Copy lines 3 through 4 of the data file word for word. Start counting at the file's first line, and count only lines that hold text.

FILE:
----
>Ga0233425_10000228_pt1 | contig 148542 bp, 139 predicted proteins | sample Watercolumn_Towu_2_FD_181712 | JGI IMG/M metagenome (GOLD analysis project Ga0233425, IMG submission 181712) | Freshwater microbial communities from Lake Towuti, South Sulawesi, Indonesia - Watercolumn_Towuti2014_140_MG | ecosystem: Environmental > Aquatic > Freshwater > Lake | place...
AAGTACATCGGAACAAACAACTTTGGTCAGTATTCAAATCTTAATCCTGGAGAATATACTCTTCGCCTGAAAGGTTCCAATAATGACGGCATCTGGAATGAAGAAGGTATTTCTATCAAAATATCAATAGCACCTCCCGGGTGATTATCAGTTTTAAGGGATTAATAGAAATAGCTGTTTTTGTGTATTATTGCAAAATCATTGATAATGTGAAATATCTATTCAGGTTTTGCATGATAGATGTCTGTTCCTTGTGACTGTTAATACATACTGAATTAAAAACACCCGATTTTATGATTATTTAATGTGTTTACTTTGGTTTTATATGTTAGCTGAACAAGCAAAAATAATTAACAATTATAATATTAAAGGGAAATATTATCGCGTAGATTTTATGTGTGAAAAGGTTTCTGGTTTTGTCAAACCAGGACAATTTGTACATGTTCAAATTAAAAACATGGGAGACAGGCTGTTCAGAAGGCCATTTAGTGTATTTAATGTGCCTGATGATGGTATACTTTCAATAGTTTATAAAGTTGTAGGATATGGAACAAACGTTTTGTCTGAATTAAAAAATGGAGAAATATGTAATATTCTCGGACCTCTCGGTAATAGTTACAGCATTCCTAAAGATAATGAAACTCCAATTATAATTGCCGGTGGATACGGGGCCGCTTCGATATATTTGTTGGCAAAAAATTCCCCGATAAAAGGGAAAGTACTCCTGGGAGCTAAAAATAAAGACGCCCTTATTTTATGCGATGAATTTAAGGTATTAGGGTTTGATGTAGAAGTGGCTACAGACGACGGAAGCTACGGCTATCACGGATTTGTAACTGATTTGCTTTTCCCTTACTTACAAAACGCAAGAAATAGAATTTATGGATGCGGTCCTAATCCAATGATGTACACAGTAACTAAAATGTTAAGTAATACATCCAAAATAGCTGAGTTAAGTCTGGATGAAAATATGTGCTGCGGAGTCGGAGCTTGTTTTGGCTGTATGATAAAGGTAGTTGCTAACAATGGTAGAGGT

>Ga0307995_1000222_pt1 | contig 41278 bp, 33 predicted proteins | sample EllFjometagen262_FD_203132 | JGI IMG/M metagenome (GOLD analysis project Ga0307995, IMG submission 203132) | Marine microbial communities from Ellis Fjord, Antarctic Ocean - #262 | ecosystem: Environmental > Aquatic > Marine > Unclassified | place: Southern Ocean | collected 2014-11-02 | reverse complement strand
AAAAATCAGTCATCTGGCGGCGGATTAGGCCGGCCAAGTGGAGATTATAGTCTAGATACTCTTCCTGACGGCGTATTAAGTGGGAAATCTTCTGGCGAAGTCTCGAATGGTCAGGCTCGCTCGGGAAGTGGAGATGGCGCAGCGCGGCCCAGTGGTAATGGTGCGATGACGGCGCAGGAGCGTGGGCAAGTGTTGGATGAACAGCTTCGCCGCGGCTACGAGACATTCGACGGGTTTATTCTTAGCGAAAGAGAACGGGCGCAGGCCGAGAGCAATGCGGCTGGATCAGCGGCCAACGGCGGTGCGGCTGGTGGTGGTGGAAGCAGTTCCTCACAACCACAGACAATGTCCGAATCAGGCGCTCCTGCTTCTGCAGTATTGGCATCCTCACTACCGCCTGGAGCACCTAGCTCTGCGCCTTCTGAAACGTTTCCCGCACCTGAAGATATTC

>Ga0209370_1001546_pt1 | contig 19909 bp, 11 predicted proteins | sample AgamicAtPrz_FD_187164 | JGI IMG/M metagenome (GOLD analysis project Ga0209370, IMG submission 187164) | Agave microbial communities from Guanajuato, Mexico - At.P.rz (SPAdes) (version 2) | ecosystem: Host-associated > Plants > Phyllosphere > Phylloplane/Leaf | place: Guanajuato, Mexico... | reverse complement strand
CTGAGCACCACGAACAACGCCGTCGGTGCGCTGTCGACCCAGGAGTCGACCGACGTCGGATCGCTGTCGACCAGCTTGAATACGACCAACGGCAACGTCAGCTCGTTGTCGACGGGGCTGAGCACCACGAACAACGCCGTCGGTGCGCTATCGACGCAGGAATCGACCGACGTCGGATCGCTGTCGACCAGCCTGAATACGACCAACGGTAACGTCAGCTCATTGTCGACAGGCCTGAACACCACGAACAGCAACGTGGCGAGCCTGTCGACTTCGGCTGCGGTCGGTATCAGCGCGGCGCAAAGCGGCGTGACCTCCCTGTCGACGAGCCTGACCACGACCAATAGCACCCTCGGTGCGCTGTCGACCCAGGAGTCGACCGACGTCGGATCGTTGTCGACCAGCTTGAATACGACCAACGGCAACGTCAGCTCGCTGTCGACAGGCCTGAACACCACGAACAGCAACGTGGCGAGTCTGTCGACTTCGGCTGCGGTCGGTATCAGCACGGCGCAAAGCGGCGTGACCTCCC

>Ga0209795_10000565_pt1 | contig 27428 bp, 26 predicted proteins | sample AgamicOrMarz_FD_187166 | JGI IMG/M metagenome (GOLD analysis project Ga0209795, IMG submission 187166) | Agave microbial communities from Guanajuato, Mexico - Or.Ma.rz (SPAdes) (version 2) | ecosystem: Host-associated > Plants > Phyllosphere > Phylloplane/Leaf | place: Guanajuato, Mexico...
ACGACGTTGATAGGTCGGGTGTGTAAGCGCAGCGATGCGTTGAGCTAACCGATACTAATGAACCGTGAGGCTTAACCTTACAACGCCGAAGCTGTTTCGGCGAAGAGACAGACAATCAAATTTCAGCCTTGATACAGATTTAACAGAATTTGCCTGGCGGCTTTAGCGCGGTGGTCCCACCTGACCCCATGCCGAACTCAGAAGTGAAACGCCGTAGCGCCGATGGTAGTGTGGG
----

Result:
>Ga0307995_1000222_pt1 | contig 41278 bp, 33 predicted proteins | sample EllFjometagen262_FD_203132 | JGI IMG/M metagenome (GOLD analysis project Ga0307995, IMG submission 203132) | Marine microbial communities from Ellis Fjord, Antarctic Ocean - #262 | ecosystem: Environmental > Aquatic > Marine > Unclassified | place: Southern Ocean | collected 2014-11-02 | reverse complement strand
AAAAATCAGTCATCTGGCGGCGGATTAGGCCGGCCAAGTGGAGATTATAGTCTAGATACTCTTCCTGACGGCGTATTAAGTGGGAAATCTTCTGGCGAAGTCTCGAATGGTCAGGCTCGCTCGGGAAGTGGAGATGGCGCAGCGCGGCCCAGTGGTAATGGTGCGATGACGGCGCAGGAGCGTGGGCAAGTGTTGGATGAACAGCTTCGCCGCGGCTACGAGACATTCGACGGGTTTATTCTTAGCGAAAGAGAACGGGCGCAGGCCGAGAGCAATGCGGCTGGATCAGCGGCCAACGGCGGTGCGGCTGGTGGTGGTGGAAGCAGTTCCTCACAACCACAGACAATGTCCGAATCAGGCGCTCCTGCTTCTGCAGTATTGGCATCCTCACTACCGCCTGGAGCACCTAGCTCTGCGCCTTCTGAAACGTTTCCCGCACCTGAAGATATTC